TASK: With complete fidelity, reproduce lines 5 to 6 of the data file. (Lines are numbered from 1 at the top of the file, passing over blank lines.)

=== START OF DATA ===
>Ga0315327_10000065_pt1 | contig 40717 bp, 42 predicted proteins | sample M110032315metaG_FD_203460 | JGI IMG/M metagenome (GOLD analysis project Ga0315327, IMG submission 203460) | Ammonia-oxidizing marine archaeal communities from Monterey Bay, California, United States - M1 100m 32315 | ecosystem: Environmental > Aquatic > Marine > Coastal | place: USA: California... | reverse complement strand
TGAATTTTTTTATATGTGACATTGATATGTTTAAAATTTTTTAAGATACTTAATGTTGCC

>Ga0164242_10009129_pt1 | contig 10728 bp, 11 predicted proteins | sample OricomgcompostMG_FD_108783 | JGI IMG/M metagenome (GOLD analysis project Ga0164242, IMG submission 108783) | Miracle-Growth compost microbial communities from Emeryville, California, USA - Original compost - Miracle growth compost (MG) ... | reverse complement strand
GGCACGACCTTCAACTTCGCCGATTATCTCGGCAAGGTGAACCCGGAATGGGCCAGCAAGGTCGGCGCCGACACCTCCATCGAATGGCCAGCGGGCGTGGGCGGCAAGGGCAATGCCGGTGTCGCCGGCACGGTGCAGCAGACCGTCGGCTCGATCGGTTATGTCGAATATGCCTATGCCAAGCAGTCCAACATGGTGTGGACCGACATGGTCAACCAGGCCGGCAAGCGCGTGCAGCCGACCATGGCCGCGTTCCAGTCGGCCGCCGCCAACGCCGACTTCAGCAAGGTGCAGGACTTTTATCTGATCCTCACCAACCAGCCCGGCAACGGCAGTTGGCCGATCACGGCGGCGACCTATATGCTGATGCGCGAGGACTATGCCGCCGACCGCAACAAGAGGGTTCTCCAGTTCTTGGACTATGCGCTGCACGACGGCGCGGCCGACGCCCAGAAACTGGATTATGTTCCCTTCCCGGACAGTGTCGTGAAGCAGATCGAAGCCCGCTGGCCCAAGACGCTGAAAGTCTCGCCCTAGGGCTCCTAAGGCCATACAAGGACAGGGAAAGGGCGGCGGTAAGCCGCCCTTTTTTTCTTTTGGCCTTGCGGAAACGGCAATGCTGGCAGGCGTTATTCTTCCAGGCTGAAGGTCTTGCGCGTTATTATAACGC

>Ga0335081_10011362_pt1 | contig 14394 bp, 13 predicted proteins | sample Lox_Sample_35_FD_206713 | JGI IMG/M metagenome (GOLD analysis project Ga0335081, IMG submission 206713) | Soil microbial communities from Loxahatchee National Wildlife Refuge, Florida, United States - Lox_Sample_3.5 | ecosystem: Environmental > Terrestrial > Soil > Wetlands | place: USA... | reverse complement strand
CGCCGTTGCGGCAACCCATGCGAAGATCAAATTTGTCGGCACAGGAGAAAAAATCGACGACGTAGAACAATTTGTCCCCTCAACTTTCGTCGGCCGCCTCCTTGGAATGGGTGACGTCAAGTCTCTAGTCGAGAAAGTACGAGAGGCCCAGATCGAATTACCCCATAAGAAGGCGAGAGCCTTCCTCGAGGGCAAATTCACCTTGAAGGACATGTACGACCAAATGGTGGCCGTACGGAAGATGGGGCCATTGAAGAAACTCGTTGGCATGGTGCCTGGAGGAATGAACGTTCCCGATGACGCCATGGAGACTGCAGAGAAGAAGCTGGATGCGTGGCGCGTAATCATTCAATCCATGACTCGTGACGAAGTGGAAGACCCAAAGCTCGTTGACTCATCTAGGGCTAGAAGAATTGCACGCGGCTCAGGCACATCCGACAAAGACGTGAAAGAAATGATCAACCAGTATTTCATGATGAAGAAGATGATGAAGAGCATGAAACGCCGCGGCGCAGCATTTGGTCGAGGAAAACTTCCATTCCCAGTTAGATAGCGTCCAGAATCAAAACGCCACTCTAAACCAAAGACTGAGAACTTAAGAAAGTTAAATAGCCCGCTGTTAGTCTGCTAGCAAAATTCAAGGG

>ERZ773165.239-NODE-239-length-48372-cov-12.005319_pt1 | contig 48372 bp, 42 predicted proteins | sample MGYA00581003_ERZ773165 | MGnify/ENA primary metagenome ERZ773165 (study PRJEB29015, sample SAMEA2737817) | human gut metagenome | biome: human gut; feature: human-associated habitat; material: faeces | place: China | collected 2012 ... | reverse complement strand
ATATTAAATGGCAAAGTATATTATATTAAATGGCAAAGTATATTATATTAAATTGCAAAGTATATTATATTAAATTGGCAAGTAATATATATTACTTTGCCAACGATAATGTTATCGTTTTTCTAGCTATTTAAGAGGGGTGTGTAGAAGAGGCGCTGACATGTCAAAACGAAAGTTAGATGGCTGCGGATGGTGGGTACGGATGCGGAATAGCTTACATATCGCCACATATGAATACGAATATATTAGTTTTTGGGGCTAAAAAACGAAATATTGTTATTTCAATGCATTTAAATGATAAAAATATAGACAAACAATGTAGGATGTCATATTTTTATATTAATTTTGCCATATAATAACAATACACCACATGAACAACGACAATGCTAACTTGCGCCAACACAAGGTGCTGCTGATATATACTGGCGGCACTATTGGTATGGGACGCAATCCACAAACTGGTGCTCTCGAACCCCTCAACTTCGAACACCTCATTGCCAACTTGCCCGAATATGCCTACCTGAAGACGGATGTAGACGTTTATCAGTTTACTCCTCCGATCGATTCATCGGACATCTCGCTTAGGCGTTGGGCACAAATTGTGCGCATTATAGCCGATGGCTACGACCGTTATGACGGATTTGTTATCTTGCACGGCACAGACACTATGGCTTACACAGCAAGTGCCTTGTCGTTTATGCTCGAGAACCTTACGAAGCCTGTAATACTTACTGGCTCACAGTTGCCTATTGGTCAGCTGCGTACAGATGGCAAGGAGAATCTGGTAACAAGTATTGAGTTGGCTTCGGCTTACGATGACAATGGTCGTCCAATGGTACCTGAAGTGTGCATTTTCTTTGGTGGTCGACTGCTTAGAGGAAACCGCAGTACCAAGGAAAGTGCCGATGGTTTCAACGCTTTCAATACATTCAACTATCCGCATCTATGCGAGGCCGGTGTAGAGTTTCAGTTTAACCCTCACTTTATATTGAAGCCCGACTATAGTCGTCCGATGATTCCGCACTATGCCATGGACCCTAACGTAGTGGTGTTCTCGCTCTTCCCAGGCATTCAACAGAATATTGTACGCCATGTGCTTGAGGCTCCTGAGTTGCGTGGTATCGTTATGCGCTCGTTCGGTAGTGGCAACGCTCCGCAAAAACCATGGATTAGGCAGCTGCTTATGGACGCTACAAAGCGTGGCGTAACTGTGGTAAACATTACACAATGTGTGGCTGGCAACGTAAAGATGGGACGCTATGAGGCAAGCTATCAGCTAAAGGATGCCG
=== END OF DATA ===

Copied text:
>Ga0335081_10011362_pt1 | contig 14394 bp, 13 predicted proteins | sample Lox_Sample_35_FD_206713 | JGI IMG/M metagenome (GOLD analysis project Ga0335081, IMG submission 206713) | Soil microbial communities from Loxahatchee National Wildlife Refuge, Florida, United States - Lox_Sample_3.5 | ecosystem: Environmental > Terrestrial > Soil > Wetlands | place: USA... | reverse complement strand
CGCCGTTGCGGCAACCCATGCGAAGATCAAATTTGTCGGCACAGGAGAAAAAATCGACGACGTAGAACAATTTGTCCCCTCAACTTTCGTCGGCCGCCTCCTTGGAATGGGTGACGTCAAGTCTCTAGTCGAGAAAGTACGAGAGGCCCAGATCGAATTACCCCATAAGAAGGCGAGAGCCTTCCTCGAGGGCAAATTCACCTTGAAGGACATGTACGACCAAATGGTGGCCGTACGGAAGATGGGGCCATTGAAGAAACTCGTTGGCATGGTGCCTGGAGGAATGAACGTTCCCGATGACGCCATGGAGACTGCAGAGAAGAAGCTGGATGCGTGGCGCGTAATCATTCAATCCATGACTCGTGACGAAGTGGAAGACCCAAAGCTCGTTGACTCATCTAGGGCTAGAAGAATTGCACGCGGCTCAGGCACATCCGACAAAGACGTGAAAGAAATGATCAACCAGTATTTCATGATGAAGAAGATGATGAAGAGCATGAAACGCCGCGGCGCAGCATTTGGTCGAGGAAAACTTCCATTCCCAGTTAGATAGCGTCCAGAATCAAAACGCCACTCTAAACCAAAGACTGAGAACTTAAGAAAGTTAAATAGCCCGCTGTTAGTCTGCTAGCAAAATTCAAGGG